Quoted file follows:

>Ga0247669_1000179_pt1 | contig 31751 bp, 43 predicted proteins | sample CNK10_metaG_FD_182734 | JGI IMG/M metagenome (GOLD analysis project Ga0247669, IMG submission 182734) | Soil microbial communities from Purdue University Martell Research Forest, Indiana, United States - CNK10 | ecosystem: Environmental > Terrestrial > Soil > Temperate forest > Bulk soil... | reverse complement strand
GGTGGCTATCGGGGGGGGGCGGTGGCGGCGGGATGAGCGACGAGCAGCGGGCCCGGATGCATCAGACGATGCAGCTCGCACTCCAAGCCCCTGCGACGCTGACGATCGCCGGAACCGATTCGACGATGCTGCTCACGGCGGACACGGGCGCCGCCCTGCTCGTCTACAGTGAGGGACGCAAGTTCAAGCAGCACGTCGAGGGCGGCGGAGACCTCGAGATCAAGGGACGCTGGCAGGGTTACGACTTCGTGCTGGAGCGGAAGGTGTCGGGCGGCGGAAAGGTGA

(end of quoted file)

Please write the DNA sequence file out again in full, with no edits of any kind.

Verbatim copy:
>Ga0247669_1000179_pt1 | contig 31751 bp, 43 predicted proteins | sample CNK10_metaG_FD_182734 | JGI IMG/M metagenome (GOLD analysis project Ga0247669, IMG submission 182734) | Soil microbial communities from Purdue University Martell Research Forest, Indiana, United States - CNK10 | ecosystem: Environmental > Terrestrial > Soil > Temperate forest > Bulk soil... | reverse complement strand
GGTGGCTATCGGGGGGGGGCGGTGGCGGCGGGATGAGCGACGAGCAGCGGGCCCGGATGCATCAGACGATGCAGCTCGCACTCCAAGCCCCTGCGACGCTGACGATCGCCGGAACCGATTCGACGATGCTGCTCACGGCGGACACGGGCGCCGCCCTGCTCGTCTACAGTGAGGGACGCAAGTTCAAGCAGCACGTCGAGGGCGGCGGAGACCTCGAGATCAAGGGACGCTGGCAGGGTTACGACTTCGTGCTGGAGCGGAAGGTGTCGGGCGGCGGAAAGGTGA